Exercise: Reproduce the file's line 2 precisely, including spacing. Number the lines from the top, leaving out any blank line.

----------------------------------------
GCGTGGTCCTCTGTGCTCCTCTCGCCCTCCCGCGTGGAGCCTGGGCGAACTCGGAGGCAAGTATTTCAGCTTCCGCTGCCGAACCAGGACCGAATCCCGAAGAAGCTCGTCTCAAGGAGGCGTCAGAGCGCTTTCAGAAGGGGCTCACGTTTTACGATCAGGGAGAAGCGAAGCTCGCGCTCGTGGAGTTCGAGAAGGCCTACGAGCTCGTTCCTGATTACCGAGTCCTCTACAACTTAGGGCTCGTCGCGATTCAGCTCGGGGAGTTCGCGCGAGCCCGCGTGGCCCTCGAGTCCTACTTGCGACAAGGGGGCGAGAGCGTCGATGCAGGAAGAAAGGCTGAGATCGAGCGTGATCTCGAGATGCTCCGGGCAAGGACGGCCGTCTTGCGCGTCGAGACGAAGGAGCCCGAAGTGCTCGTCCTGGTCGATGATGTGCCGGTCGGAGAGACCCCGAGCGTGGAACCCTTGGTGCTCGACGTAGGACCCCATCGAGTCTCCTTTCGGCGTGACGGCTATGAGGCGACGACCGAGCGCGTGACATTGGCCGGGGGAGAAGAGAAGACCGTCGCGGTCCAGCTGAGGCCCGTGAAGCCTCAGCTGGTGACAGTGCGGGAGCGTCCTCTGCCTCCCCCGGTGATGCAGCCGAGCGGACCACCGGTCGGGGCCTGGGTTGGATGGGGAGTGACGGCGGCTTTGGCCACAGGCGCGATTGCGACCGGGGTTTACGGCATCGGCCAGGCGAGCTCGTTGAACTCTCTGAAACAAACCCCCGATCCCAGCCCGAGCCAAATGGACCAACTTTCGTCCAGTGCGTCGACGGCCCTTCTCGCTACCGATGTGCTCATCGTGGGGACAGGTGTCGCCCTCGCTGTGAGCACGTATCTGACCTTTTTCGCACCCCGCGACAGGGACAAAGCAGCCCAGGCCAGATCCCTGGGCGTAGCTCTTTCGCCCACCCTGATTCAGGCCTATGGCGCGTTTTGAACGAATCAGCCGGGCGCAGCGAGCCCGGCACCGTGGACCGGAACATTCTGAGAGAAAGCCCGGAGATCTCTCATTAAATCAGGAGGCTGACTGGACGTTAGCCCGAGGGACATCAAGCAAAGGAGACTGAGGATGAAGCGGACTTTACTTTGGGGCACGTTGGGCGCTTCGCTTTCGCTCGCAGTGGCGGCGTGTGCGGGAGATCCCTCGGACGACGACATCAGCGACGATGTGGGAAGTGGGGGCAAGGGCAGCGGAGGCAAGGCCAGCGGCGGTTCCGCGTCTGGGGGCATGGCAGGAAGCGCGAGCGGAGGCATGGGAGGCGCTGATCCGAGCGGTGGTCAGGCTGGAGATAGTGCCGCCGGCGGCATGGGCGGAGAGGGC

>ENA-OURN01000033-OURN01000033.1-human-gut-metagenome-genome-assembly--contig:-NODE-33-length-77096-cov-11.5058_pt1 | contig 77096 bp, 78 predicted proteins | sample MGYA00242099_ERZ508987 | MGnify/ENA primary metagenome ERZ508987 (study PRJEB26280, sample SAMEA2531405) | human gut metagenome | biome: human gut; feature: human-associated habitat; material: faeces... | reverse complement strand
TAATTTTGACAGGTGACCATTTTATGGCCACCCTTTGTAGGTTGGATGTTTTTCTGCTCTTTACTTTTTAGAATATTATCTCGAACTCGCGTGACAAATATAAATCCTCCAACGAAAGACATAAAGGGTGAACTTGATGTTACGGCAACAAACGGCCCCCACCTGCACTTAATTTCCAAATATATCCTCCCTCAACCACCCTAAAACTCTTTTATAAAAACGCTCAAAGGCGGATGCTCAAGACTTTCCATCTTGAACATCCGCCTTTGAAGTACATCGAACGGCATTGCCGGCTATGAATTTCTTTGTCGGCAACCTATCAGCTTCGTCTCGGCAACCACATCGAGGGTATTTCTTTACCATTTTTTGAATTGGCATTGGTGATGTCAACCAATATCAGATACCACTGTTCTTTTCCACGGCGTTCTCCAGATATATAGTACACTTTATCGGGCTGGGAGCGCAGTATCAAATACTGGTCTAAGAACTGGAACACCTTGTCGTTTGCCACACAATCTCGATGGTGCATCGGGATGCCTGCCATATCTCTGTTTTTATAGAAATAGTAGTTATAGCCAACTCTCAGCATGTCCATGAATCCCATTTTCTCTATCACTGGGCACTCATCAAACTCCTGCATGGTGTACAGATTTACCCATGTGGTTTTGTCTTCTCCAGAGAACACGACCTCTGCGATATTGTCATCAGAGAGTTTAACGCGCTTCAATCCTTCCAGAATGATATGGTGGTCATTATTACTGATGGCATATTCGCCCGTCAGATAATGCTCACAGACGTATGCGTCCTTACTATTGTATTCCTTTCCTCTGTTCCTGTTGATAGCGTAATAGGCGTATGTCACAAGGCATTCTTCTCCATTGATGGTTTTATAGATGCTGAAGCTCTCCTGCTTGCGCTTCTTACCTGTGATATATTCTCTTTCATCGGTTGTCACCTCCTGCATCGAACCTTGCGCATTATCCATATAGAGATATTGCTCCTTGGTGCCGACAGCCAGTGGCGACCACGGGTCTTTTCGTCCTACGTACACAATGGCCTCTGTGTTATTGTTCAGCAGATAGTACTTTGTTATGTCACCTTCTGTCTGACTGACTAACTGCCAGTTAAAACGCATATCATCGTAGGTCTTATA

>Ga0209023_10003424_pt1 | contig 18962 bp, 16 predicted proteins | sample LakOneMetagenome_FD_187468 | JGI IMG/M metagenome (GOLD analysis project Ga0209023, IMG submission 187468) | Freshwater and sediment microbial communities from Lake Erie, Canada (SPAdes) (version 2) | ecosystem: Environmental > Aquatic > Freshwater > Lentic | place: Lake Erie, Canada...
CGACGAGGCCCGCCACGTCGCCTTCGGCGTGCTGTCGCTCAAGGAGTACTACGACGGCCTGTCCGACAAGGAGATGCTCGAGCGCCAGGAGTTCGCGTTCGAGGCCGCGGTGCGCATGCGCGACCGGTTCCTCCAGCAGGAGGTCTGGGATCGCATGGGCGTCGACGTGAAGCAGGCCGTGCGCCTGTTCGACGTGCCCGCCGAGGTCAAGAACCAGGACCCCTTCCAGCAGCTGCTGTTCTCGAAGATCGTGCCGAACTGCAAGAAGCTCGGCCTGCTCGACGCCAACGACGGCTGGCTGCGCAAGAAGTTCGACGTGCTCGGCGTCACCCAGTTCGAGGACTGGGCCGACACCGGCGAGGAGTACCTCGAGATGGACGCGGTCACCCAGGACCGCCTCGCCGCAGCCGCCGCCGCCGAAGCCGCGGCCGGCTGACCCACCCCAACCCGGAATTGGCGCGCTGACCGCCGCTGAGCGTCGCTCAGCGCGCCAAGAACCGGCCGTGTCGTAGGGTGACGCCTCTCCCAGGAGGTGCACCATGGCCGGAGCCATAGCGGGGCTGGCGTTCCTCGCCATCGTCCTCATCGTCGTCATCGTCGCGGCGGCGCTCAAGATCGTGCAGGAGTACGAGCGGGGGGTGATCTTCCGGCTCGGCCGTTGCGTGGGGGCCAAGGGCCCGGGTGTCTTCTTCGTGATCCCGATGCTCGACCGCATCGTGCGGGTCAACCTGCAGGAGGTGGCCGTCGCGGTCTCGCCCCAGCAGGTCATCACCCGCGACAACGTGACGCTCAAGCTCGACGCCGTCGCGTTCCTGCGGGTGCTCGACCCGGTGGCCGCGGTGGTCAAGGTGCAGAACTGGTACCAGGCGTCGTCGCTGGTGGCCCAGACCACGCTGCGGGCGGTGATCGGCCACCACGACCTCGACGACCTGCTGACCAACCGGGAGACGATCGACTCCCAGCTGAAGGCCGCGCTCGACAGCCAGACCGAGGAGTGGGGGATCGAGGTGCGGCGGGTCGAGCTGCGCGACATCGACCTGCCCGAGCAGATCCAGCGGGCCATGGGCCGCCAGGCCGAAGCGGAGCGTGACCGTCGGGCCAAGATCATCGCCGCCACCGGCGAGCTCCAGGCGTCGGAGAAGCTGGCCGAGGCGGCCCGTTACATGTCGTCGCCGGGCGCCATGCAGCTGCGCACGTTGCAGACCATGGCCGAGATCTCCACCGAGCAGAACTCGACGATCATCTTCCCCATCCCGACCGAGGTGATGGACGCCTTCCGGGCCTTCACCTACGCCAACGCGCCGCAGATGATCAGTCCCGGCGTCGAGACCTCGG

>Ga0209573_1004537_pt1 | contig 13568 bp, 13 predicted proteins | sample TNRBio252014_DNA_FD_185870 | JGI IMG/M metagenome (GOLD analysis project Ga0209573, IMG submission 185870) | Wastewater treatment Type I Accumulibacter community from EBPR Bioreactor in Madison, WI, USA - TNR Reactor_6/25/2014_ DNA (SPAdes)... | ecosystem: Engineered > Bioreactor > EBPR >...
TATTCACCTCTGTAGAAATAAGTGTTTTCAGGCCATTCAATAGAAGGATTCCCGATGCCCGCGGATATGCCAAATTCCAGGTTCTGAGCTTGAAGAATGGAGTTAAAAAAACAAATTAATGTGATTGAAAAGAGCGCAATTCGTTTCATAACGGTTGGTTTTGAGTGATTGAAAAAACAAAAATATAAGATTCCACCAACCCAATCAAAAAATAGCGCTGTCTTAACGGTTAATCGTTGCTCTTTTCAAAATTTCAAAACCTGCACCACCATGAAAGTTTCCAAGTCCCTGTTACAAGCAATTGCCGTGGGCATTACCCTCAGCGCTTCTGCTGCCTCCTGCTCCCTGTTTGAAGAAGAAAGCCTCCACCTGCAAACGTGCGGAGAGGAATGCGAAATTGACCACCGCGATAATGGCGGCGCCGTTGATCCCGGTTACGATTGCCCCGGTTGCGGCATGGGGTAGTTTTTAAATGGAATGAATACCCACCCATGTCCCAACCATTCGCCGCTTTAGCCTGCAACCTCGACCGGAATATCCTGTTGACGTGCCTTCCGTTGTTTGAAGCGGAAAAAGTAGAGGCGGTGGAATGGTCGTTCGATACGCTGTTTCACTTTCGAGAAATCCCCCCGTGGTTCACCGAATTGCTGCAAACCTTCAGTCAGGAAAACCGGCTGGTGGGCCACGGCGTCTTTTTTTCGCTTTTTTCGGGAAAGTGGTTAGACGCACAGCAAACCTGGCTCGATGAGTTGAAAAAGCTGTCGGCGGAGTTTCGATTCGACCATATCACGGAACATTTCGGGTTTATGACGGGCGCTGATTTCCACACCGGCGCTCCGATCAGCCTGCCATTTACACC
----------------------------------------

>ENA-OURN01000033-OURN01000033.1-human-gut-metagenome-genome-assembly--contig:-NODE-33-length-77096-cov-11.5058_pt1 | contig 77096 bp, 78 predicted proteins | sample MGYA00242099_ERZ508987 | MGnify/ENA primary metagenome ERZ508987 (study PRJEB26280, sample SAMEA2531405) | human gut metagenome | biome: human gut; feature: human-associated habitat; material: faeces... | reverse complement strand